After Paraguay became independent, there were no significant changes in Asunción. Under the presidency of Gaspar Rodríguez de Francia, roads were built throughout the city and streets were named. However, it was during the presidency of Carlos Antonio López that Asunción (and Paraguay) advanced, because the new president was implemented new economic policies. During Lopez’s presidency, more than 400 schools, metallurgical factories, and rail service in South America were built. After López died, his son Francisco Solano López became the new president. At that time Great Britain organized a war through its puppet governments of Argentina, Brazil and Uruguay, invaded the country in the infamous War of the Triple Alliance (1864-1870), Asunción was occupied by Brazilian troops until 1876.
The war massacred two-thirds of the country’s population, practically all men and boys. Just as the British Empire had planned, the nation stagnated and ceased to be the industrialist beacon of Latin America.
After the War of the Triple Alliance, Asunción began a slow recovery attempt. Towards the end of the 19th century and during the first years of the 20th century, a flow of immigrants from Europe and the Ottoman Empire arrived in the city. This led to a change in the appearance of the city, many buildings were built, and Asunción went through a more prosperous time than any since the war.
Asunción is the economic center of Paraguay, followed by Ciudad del Este and Encarnación. In this city, the most important companies, businesses and investment groups have offices. Although Asunción’s economically active population has not increased significantly in the early years of the 21st century, it has doubled since 1962.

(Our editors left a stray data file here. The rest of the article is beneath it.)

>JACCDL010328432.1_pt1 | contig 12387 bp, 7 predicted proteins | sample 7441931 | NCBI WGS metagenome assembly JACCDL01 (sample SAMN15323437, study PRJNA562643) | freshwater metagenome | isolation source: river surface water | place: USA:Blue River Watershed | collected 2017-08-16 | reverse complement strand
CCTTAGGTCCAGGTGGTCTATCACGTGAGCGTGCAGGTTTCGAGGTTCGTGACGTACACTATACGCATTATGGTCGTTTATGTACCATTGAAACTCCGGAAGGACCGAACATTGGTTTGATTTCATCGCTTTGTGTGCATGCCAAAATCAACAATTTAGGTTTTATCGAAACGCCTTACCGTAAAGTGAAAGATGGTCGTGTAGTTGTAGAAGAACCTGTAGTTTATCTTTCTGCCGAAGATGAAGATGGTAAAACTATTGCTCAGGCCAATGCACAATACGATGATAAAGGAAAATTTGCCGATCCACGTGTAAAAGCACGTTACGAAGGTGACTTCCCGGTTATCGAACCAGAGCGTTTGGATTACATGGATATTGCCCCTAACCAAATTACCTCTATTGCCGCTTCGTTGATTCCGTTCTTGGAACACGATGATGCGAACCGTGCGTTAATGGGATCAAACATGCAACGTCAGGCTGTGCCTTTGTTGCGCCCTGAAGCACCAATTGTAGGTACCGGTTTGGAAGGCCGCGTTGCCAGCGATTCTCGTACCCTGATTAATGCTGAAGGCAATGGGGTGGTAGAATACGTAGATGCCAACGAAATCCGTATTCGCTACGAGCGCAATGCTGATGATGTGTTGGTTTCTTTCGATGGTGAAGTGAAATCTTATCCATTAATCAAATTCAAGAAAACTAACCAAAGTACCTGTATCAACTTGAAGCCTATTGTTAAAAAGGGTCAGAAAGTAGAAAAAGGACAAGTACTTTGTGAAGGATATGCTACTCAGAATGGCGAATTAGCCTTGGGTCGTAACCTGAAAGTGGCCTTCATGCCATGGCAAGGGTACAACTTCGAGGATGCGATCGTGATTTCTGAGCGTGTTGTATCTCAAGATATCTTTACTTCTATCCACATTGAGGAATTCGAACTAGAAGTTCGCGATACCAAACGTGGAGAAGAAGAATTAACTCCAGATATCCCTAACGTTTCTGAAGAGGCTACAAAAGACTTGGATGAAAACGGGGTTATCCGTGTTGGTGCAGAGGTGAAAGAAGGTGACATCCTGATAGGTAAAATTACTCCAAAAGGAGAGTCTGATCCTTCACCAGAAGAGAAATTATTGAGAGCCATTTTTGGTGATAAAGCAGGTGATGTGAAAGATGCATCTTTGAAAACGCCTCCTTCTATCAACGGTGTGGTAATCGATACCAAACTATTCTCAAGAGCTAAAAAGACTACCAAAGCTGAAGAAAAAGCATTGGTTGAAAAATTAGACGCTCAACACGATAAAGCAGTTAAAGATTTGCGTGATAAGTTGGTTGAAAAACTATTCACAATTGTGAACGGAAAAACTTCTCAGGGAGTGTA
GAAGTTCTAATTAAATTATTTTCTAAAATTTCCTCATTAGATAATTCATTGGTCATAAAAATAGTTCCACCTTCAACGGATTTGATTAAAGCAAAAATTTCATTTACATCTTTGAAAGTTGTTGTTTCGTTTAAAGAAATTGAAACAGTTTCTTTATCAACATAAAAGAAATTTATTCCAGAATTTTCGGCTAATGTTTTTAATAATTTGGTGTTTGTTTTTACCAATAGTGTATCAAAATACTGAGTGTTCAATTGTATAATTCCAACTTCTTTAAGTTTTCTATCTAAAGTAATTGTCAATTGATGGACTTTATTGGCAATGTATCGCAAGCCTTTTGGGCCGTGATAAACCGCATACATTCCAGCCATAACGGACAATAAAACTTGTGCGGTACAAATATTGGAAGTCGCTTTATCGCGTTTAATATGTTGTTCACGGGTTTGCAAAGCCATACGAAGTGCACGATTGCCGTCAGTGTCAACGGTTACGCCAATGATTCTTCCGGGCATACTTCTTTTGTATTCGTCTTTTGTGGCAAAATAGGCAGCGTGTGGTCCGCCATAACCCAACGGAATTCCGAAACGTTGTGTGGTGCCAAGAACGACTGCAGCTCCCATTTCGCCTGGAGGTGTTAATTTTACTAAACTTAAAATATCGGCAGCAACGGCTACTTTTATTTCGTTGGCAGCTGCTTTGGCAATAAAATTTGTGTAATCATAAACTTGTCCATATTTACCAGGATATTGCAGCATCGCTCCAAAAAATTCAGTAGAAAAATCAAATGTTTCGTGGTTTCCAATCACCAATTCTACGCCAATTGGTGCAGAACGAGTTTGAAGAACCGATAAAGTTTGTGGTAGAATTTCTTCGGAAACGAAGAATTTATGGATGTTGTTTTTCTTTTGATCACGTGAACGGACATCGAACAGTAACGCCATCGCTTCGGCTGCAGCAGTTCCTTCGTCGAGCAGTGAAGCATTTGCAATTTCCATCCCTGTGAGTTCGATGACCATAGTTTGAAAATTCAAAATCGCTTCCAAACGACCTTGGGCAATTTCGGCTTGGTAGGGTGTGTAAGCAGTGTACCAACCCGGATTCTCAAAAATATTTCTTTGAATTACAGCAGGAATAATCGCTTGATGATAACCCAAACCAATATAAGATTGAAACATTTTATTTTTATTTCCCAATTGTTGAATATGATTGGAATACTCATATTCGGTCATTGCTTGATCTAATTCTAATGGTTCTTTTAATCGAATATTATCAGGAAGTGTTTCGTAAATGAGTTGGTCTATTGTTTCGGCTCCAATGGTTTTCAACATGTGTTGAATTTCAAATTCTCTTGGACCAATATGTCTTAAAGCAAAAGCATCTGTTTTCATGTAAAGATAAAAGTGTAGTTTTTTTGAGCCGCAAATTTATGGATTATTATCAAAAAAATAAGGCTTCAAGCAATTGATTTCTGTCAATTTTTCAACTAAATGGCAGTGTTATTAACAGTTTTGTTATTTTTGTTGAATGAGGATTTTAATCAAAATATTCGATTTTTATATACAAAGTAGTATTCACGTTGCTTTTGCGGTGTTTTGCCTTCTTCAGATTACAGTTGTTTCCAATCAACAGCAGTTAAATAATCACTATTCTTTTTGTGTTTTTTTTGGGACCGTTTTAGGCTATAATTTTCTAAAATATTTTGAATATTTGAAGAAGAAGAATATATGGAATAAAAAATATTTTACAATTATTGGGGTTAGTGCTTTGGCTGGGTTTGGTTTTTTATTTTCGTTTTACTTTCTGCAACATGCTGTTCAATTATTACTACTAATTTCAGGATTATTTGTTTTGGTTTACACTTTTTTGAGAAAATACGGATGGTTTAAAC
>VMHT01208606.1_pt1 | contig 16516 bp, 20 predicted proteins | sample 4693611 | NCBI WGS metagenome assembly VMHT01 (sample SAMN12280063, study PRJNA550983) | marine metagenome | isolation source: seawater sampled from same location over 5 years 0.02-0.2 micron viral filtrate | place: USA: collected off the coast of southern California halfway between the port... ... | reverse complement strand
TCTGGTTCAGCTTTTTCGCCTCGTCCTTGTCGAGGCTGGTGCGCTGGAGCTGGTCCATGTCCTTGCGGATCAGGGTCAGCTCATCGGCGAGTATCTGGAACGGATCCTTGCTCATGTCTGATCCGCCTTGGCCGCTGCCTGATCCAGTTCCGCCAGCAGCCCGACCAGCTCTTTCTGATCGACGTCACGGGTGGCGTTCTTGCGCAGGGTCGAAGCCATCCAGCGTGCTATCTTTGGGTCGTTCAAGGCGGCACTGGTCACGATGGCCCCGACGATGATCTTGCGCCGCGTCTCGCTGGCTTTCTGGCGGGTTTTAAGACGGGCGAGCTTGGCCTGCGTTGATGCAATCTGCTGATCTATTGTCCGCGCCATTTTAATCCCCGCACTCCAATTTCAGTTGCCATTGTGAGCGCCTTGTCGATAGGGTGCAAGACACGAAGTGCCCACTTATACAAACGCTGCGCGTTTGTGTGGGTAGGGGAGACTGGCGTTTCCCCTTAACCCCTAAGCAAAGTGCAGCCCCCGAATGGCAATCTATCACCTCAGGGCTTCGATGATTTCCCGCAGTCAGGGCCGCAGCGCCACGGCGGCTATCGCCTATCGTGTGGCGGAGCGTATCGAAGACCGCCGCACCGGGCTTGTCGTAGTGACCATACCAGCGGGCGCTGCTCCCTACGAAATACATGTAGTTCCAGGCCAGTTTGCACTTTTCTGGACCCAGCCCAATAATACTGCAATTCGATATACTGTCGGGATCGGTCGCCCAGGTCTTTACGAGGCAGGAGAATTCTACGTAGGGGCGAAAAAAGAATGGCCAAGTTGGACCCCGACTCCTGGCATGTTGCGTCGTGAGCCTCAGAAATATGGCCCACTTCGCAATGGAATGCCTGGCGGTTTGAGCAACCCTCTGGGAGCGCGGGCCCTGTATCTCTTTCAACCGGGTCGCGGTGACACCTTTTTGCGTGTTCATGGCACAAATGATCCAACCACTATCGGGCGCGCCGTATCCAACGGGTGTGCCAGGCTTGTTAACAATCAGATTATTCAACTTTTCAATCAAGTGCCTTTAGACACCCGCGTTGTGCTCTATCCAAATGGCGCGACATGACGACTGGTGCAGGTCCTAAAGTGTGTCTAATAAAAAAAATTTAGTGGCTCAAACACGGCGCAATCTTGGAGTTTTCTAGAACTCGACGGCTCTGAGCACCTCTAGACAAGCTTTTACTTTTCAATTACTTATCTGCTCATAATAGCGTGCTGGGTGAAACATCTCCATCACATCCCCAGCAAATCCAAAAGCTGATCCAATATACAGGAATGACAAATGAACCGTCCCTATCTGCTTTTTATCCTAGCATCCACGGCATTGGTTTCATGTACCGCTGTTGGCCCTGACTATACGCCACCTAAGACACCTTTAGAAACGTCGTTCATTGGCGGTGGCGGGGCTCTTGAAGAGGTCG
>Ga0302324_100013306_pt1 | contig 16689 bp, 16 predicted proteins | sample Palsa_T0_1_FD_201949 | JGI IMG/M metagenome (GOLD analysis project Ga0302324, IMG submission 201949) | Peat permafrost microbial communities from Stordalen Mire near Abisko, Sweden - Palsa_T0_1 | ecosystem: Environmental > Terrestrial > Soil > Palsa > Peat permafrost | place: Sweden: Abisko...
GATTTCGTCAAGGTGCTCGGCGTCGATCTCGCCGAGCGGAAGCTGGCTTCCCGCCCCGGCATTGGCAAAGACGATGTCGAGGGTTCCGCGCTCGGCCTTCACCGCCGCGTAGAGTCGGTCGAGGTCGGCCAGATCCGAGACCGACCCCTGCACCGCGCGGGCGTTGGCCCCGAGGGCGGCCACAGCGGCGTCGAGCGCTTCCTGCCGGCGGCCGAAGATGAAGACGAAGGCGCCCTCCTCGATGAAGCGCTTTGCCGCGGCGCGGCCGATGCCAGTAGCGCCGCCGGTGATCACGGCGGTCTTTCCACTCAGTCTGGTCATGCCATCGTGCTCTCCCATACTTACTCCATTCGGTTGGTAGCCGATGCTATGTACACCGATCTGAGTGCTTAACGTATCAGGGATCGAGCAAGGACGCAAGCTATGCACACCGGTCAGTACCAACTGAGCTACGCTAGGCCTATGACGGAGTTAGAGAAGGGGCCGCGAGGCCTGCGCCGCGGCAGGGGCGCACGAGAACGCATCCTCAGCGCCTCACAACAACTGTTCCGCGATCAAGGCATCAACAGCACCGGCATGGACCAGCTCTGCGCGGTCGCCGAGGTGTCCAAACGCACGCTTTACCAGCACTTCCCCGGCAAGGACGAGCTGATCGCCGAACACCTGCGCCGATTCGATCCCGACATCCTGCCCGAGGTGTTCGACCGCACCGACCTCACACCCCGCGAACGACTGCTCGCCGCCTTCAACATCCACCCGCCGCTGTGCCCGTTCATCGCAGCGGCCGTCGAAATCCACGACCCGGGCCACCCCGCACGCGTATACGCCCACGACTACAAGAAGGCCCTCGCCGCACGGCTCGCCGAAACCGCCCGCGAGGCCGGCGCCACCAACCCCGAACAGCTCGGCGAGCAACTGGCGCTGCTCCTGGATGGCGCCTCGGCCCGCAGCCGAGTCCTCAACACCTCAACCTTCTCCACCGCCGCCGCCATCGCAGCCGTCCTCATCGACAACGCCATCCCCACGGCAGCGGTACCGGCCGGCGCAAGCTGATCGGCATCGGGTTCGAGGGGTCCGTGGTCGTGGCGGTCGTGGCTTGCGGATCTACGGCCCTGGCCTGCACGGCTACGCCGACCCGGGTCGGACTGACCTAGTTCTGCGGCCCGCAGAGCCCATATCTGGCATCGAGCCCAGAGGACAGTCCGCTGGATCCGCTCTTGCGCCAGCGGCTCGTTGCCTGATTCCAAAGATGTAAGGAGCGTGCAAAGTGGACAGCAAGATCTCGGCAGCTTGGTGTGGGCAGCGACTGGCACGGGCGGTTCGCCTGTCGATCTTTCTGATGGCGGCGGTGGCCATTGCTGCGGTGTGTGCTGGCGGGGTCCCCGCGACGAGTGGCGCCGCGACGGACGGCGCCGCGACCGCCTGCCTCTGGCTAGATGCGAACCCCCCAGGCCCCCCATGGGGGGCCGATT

The industrial distribution of the economically active population shows that the tertiary sector (commercial and services) is the most important, employing 8 out of 10 of all economically active people. The secondary sector (manufacturing and construction) employs 16% of the active population, while the primary sector (agriculture) is practically non-existent, since Asunción is a totally urban district.
In terms of trade, it should be noted that this sector has grown considerably in recent years, spreading to the suburbs, where shopping centers and supermarkets have been built.
The only stock exchange in Paraguay, BVPASA, is located here.
Because the Paraguay River runs alongside Asunción, the city is served by a river terminal in the downtown area. This port is strategically located within a bay and is where most of the cargo enters and leaves the country. There is a minor terminal in the Sajonia neighborhood, and a transport service port in Ita Enramada, almost in front of the Argentine city of Clorinda.
Public transportation is widely used and served by buses that reach all regions of the city and surrounding communities. The main long-distance bus terminal is located on Avenida República Argentina and its bus services connect all departments of Paraguay, as well as international routes to neighboring countries such as Argentina, Brazil, Bolivia and Uruguay.
Silvio Pettirossi International Airport is the main national and international gate of Paraguay, located in Luque, a suburb of the capital Asunción. This is named for Paraguayan aviator Silvio Pettirossi and was previously known as Presidente Stroessner International Airport, in honor of former dictator Alfredo Stroessner.